Connecting the Living Room


More consumer electronics devices for the home now feature embedded connectivity, but the rate at which consumers are putting that feature to use varies. While TVs, Blu-ray players, video game consoles, and other devices can all be connected to the Internet, consumers tend to activate the connectivity on some products more than others.

According to NPD Group,, 47% of home entertainment devices are currently connected and being used for their online capabilities. However, NPD says the online usage varies greatly. The devices most likely to be connected to the Internet are streaming media players and video game consoles, while TVs and Blu-ray players are the least likely to have their online features put to use.

Overall, NPD sees potential in streaming players, forecasting that in 2014 streaming media players will exceed the number of installed and Internet connected Blu-ray players. Devices in this category include products like Apple TV and Roku. They allow Internet content to stream to the TV set.

Among consumers who are using their connected TV functionality, the tops apps being employed are Netflix, YouTube, and Hulu. Netflix eclipses the other two, with 40% of connected TV owners making use of its app, while 17% use YouTube and 11% use Hulu.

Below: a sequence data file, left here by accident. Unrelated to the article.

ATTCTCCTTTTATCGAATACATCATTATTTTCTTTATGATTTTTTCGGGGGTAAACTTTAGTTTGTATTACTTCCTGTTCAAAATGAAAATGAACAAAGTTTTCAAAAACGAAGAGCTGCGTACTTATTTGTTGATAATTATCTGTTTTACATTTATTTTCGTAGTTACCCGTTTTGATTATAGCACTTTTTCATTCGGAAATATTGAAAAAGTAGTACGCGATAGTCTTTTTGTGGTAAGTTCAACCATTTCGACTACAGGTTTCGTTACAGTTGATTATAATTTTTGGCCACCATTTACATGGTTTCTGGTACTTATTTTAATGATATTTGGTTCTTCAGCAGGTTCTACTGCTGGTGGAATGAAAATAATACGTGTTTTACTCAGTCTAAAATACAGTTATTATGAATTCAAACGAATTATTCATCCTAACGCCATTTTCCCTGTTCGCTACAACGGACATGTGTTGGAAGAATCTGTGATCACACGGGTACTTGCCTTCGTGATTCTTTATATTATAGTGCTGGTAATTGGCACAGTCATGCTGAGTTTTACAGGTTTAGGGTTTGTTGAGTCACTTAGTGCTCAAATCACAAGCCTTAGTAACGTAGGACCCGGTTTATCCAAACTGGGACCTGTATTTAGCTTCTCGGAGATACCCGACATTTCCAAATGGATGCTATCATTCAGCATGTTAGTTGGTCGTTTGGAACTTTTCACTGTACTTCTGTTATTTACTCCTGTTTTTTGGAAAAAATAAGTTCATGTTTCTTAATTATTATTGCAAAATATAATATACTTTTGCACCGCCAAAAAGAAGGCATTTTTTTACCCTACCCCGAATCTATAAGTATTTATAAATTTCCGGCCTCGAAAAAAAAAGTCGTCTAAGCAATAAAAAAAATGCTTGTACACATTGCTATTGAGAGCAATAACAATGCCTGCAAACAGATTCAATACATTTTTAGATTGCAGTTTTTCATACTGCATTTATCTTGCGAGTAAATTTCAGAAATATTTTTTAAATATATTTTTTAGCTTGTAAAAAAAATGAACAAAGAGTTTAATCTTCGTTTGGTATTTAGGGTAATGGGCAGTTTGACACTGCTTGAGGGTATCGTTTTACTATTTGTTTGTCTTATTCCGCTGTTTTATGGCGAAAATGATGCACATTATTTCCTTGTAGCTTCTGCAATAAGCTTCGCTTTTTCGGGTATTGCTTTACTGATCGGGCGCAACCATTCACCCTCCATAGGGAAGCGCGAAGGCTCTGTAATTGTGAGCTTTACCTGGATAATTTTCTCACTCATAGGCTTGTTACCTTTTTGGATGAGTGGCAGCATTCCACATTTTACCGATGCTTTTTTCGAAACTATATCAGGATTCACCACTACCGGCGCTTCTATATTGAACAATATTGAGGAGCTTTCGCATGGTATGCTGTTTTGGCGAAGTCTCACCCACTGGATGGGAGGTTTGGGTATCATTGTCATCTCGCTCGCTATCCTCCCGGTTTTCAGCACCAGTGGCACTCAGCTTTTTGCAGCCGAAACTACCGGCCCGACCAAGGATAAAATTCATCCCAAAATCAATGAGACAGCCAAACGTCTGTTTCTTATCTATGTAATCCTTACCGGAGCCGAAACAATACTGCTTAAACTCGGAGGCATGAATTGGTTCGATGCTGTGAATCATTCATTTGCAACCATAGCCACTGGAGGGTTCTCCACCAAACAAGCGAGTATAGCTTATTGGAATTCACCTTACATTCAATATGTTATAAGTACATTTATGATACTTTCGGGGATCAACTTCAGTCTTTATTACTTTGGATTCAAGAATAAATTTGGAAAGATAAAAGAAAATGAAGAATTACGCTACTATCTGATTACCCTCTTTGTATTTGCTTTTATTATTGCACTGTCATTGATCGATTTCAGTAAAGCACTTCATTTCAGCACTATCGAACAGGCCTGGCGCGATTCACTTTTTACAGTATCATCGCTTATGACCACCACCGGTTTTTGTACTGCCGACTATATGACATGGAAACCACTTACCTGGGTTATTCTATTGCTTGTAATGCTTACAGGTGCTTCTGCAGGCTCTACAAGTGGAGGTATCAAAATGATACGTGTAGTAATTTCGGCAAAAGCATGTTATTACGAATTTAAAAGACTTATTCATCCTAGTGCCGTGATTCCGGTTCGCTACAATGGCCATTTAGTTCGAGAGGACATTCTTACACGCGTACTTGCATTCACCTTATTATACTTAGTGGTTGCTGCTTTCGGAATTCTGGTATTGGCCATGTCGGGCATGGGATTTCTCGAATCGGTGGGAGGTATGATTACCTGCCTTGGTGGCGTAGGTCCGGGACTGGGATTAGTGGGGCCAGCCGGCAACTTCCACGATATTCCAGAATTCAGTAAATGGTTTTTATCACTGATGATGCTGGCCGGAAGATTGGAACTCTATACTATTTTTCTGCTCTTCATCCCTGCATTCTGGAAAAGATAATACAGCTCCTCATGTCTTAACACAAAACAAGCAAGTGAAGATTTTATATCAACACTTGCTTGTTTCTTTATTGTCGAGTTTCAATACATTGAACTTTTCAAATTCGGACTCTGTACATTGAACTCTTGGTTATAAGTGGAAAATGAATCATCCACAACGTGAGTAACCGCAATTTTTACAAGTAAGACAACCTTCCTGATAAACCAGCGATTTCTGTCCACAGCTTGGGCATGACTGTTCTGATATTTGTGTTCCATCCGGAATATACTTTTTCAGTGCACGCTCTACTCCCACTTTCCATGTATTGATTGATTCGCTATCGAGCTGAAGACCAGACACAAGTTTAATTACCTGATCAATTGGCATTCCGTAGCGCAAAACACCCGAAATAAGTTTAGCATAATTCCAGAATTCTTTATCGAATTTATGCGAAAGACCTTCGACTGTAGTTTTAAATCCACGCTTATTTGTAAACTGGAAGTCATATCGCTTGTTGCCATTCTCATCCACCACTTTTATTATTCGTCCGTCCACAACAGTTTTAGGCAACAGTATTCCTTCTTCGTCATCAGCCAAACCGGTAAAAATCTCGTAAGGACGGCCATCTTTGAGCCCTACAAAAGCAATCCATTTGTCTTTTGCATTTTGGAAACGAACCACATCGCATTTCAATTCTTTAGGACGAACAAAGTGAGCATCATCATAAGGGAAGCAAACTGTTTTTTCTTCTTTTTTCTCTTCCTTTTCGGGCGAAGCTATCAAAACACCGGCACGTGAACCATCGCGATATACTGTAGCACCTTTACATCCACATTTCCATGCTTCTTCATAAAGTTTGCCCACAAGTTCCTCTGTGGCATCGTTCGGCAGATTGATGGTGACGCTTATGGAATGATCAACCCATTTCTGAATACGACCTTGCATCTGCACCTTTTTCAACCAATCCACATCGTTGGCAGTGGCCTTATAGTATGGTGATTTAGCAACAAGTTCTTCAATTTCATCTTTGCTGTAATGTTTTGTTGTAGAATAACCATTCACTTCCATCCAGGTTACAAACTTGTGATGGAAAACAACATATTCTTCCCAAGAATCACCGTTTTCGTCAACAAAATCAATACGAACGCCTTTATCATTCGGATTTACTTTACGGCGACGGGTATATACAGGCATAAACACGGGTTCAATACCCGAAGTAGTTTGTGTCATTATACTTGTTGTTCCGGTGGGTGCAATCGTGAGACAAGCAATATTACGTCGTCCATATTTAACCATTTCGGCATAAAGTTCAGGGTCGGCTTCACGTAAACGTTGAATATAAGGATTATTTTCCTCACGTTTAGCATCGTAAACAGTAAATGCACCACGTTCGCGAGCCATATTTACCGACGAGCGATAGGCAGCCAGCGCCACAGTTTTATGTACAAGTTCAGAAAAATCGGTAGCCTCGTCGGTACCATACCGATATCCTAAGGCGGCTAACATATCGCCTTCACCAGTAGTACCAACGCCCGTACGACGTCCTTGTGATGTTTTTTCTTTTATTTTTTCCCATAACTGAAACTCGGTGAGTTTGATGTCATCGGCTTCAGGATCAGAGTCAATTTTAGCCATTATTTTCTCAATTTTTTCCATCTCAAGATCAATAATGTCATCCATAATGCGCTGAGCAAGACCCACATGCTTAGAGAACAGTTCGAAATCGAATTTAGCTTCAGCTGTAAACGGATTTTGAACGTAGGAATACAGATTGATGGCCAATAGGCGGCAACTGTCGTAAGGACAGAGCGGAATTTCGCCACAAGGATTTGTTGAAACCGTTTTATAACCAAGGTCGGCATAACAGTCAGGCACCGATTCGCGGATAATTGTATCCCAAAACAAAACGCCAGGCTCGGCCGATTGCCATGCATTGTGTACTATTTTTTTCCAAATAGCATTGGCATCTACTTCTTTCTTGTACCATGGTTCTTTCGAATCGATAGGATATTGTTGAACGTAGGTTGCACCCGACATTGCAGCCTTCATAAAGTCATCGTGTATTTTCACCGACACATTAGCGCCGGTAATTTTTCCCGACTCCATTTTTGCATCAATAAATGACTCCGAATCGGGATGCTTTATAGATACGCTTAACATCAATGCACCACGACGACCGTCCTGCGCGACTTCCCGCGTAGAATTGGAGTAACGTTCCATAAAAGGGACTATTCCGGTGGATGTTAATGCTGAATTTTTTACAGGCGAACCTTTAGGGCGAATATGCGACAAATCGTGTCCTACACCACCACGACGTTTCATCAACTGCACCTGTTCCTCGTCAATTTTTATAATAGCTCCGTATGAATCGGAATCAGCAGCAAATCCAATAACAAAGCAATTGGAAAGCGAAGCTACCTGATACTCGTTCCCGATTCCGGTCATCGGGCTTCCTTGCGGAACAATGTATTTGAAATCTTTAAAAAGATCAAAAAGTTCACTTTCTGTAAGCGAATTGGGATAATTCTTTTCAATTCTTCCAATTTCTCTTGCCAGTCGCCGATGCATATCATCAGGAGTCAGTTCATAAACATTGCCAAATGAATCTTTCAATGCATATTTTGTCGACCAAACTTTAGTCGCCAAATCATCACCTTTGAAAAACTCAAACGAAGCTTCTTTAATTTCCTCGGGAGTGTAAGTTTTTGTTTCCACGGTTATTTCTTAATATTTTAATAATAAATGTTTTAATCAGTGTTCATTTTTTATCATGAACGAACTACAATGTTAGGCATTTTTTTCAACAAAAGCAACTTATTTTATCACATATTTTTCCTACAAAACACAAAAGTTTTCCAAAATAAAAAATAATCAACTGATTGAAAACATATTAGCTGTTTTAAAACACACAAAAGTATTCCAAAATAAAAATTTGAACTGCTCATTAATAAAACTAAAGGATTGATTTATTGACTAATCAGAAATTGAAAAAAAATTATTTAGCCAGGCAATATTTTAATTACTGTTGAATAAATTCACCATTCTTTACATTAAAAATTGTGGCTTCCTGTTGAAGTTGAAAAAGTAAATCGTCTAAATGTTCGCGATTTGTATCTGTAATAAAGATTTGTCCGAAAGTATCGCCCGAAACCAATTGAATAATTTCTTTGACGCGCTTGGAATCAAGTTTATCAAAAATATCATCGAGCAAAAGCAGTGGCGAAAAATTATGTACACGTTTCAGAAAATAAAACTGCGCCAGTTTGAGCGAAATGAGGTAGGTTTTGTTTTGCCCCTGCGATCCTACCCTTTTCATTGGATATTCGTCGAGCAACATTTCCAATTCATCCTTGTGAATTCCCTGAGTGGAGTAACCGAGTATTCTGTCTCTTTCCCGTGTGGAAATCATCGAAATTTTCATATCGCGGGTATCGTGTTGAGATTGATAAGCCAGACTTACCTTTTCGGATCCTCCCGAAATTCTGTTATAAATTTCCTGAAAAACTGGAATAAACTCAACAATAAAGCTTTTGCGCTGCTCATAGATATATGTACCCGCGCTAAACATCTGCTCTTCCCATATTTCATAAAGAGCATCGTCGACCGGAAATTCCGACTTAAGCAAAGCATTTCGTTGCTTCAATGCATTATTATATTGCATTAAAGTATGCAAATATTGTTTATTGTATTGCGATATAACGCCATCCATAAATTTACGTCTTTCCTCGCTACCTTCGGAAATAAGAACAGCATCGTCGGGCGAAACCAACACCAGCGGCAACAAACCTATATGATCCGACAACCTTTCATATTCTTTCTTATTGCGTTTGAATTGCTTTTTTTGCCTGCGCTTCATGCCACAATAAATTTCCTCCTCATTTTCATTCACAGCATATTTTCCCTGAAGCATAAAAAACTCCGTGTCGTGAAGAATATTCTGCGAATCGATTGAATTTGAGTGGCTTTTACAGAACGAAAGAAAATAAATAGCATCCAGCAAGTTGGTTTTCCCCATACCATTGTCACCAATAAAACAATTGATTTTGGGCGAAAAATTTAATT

While more streaming devices may be used for connectivity than connected TVs, overall more people are watching Internet content on their televisions. TDG Research,, found 56% of all U.S. broadband households have at least one TV connected to the Internet, either directly via connected TVs or indirectly via devices like game consoles and Blu-ray players.

TDG also says connected TV penetration doubled in the last year from 12% to 25%, and 69% of these devices are now connected to the Internet. Among households using connected TV systems, nearly a fourth have of these households two or more connected TVs in the home. The research firm says this suggests consumers now view connected TV as a service that is not just for the living room, but can also be expanded to bedrooms.

Connected TVs and related devices can act as hubs to bring connectivity into the home, and in some cases they are also being used to manage other systems. Connected security, heating, and lighting systems can in some cases be controlled using the TV as an interface. Bringing more functionality to TVs is therefore a goal of many technology providers. Controlling the TV can provide a pathway to offering more services.

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June/July 2014
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